Wining in Florence and Whining in Pisa

Juliet and I.

Have I mentioned that I love Shakespeare? I’ll say it again. I love Shakespeare. So when we stopped in Verona on the way to Florence, I had to visit Juliet’s balcony. The two Emilys, Megan, and a few others came with me and we posed dramatically for a few seconds before relinquishing our spot to the next eager visitors in line. In the pictures Megan took of me, it looks  like I’m gazing serenely down at my one true love. In reality, I was looking down at a courtyard packed with a heaving crowd of tourists, all waiting to grab the breast on a statue of Juliet (a tradition I can’t begin to understand). I’m thankful that photographs don’t represent reality.

Oh Romeo, Romeo, wherefore art thou Romeo?

We spent most of our time in Verona muttering out of our tour guide Antonio’s earshot about whether or not Romeo and Juliet were actual people. We visited Romeo’s house and the place where he supposedly worked, all of us completely confused and wondering if these landmarks had any basis in reality. We finally muttered too loudly and Antonio heard us and assured us the play’s characters were based on real people. True or not, I enjoyed imagining the two lovers in Verona.

The crowd beneath the balcony. Very romantic.

When we had some free time, a few of us went to an outdoor market to eat cups of fresh fruit. I was drawn to the ones with brilliant white chunks of coconut on top. When we sat down to eat them, I realized I’m an idiot and eating coconut is impossible. It was like biting into a brick. I kept trying to bite it, only for the pieces to fall from my hand onto the sidewalk. Joel, one of the four guys in the group, picked up the pieces and juggled them.

Deceptive coconut.
Verona has it’s own small arena similar to the Colosseum.

After a long and sweaty day, we arrived in Florence and Antonio led us to Mercato Centrale, a massive indoor food market (aka heaven). I felt like a wild leopard let loose in a field of helpless gazelle. I needed every kind of pasta in my mouth, and fast. A couple of girls and I bought everything at one of the restaurant stations and shared it all. The gnocchi was great, the ravioli spectacular, but the most life changing food experience came during dessert.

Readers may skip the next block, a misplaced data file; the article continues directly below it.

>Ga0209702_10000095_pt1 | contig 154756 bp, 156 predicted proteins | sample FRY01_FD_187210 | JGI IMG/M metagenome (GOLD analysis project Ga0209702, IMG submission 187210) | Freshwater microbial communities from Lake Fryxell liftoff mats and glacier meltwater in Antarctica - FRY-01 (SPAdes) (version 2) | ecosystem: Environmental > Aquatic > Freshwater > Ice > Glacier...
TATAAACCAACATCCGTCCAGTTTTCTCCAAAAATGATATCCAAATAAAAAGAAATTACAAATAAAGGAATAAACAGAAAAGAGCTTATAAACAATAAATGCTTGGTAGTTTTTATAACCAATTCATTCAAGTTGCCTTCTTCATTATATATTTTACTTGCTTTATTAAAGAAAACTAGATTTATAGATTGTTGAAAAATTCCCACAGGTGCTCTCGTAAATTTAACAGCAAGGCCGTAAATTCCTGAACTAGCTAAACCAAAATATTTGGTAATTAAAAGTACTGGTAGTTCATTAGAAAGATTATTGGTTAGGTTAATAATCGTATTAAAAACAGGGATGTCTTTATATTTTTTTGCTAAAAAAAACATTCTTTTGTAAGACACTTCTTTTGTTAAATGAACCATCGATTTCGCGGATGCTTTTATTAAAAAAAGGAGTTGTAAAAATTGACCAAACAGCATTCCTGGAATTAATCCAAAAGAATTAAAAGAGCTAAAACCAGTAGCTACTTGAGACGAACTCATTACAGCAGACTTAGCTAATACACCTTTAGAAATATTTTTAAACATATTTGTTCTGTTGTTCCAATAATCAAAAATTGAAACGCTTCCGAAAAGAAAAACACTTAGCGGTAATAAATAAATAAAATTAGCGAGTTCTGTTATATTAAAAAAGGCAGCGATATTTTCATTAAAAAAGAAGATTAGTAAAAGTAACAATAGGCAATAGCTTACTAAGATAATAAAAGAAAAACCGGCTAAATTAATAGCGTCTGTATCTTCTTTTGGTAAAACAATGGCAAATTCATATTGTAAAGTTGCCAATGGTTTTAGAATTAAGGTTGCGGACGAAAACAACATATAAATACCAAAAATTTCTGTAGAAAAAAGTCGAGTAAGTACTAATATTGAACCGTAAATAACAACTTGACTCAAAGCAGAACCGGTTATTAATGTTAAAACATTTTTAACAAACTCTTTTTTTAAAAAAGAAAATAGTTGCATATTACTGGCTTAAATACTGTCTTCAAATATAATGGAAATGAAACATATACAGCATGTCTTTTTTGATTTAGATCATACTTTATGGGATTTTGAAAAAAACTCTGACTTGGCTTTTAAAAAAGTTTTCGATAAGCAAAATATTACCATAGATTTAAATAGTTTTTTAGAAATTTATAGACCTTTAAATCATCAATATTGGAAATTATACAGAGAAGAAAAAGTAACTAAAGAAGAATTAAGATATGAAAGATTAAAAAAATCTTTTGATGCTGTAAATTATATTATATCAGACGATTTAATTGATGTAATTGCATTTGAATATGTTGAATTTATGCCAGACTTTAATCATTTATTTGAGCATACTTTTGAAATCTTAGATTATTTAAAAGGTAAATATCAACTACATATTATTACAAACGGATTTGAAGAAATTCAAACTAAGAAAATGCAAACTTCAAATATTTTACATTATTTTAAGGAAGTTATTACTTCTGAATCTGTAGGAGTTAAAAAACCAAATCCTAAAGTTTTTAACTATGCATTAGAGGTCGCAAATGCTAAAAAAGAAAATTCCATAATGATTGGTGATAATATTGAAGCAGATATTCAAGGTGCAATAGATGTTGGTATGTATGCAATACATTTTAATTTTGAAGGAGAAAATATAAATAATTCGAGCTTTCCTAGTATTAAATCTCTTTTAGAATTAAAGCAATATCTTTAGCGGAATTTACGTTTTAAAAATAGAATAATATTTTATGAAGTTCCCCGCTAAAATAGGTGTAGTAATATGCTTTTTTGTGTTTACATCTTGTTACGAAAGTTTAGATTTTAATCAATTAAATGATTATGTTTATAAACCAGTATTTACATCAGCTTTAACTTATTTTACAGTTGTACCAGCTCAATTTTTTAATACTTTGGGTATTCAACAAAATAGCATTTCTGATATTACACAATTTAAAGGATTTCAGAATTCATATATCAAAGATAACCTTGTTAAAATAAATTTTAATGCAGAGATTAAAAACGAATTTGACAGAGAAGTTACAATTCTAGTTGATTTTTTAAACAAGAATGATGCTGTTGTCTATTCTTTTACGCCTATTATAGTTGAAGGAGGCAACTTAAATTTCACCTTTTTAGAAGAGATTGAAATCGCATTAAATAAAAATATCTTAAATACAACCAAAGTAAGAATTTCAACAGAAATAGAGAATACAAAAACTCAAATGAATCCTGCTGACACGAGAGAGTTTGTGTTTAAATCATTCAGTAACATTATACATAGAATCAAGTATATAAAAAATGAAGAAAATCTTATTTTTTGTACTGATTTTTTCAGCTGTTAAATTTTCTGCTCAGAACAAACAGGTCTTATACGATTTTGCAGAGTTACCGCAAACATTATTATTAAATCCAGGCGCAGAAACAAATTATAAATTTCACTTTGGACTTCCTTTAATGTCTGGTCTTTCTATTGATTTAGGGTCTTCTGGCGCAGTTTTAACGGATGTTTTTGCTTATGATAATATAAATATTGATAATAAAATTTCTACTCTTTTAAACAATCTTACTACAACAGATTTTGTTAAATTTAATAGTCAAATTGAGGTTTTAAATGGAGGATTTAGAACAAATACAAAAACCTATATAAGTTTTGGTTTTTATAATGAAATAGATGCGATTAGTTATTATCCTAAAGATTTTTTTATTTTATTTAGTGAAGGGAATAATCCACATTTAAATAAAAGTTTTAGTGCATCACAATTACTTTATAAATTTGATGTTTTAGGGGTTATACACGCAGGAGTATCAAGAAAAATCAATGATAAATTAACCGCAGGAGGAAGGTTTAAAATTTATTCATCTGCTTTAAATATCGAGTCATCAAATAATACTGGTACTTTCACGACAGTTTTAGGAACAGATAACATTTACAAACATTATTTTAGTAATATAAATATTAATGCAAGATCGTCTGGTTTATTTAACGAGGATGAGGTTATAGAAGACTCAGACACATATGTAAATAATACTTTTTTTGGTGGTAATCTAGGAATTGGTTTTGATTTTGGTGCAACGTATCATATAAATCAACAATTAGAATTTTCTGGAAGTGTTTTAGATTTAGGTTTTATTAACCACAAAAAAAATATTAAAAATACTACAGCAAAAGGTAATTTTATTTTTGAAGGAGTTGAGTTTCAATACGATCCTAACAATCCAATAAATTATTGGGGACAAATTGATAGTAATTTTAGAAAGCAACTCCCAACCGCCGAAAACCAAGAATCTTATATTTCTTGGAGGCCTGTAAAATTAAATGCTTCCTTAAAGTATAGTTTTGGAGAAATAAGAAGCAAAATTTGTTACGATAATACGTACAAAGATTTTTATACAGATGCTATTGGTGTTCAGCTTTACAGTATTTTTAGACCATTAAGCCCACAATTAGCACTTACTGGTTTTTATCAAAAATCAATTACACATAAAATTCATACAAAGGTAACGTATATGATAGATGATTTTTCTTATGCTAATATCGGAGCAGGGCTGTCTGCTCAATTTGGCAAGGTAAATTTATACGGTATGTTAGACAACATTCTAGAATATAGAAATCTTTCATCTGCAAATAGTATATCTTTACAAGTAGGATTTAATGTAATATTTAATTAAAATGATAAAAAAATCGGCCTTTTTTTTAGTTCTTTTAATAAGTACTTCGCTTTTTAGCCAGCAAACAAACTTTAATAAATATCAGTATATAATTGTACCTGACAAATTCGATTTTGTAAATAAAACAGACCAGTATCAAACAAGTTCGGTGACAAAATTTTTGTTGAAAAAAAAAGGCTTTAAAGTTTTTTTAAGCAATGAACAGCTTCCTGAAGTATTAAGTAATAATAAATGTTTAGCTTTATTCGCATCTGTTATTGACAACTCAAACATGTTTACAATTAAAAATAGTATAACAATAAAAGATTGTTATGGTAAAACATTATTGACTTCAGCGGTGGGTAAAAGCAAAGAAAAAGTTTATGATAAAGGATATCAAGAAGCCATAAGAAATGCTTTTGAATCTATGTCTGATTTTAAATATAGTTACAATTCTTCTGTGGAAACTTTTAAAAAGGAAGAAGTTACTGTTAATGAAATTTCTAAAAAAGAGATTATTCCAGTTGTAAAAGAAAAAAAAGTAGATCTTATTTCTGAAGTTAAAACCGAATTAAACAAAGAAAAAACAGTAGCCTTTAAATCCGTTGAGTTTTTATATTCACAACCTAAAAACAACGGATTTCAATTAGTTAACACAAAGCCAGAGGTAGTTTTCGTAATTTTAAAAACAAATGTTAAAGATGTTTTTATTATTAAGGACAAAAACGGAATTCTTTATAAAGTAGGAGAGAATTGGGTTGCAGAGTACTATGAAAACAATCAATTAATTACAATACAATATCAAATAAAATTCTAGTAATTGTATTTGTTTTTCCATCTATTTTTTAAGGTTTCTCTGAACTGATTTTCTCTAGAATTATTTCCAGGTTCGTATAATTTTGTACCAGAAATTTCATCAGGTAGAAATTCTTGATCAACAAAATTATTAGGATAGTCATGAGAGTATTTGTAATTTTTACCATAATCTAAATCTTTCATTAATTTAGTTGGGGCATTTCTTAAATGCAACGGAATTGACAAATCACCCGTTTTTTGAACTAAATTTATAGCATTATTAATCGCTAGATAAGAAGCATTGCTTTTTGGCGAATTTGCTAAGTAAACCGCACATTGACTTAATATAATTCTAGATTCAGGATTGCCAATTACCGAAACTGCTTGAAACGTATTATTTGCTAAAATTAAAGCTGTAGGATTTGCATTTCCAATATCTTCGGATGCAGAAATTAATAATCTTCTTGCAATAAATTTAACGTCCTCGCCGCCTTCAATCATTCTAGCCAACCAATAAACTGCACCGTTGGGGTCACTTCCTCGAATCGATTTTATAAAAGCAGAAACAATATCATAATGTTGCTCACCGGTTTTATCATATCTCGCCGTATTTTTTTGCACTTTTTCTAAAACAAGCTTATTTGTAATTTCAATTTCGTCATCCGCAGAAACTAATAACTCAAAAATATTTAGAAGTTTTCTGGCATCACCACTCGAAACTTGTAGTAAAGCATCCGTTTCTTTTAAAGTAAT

Mercato Centrale. Heaven on earth.

There was a cart with a woman making fresh cannoli (supposedly using cheese from her goat). I didn’t really have a clear idea of what cannoli is meant to taste like, but now I am ruined for them forever. There cannot be another cannoli on this planet that can hold a candle to those served in Mercato Centrale. It was almost an erotic experience, and that’s how you know food is excellent, when it turns you on.

The most delicious cannoli in existence.
Another Mercato Centrale meal.

When I’d calmed down from the cannoli and we went to our hostel, everyone was delighted to find that there was a bar with a dance floor inside. I don’t tend to do any social drinking. I do not dance. I don’t enjoy watching other people drink or dance. I wish I did. Life might be a lot simpler.

Florence at night, as seen from the roof of our hostel.

I played ping pong with the girls for a while, until people started drinking a lot. Then I decided to disappear like the ghost I am. Some obnoxious kid from another group said, “You can’t go to bed yet!” I don’t do well with random young men telling me what I can and can’t do, so I told him that I was indeed going to bed.

It backfired because my roommates were coming in and out all night and I didn’t get to sleep until after two in the morning anyway. I wouldn’t have done well in a college dorm.

Florentine graffiti.

It’s morning now and I’m less than rested, but excited about touring Florence. We grab some delicious gelato and meet our attractive guide, Tomaso, who makes me wonder if all Italian men are good looking and charming.


Tomaso leads us around his beautiful city, showing us the Duomo, the Ponte Vecchio, and the statue-lined courtyard of the Uffizi Gallery. It’s so much to take in at once. I’ve dreamed about seeing this city since high school when I started intensely studying art history. It’s strange to see buildings that have leapt off the pages of textbooks and into real life.


After our tour, we visit a leather workshop and learn about the process of making the famous Florentine leather. I fall in love with the leather jackets, but I don’t have five hundred euros lying around, so I buy a small lipstick case instead. Glass from Venice, leather from Florence- I think I’m doing alright being a smart souvenir shopper.

My leather souvenir from Florence.

When we leave the workshop, we’re free to explore. I’m shocked to find out that no one wants to come with me to the Galleria dell’Academia to see the statue of David by Michelangelo. Isn’t that a must-see in Florence? I can’t imagine coming here and not going to have a look at it. I split from the group and find a line stretching from the door of the museum all the way down the street. A man approaches me.

Yes, I bought a dress depicting Florence to wear on my visit to Florence.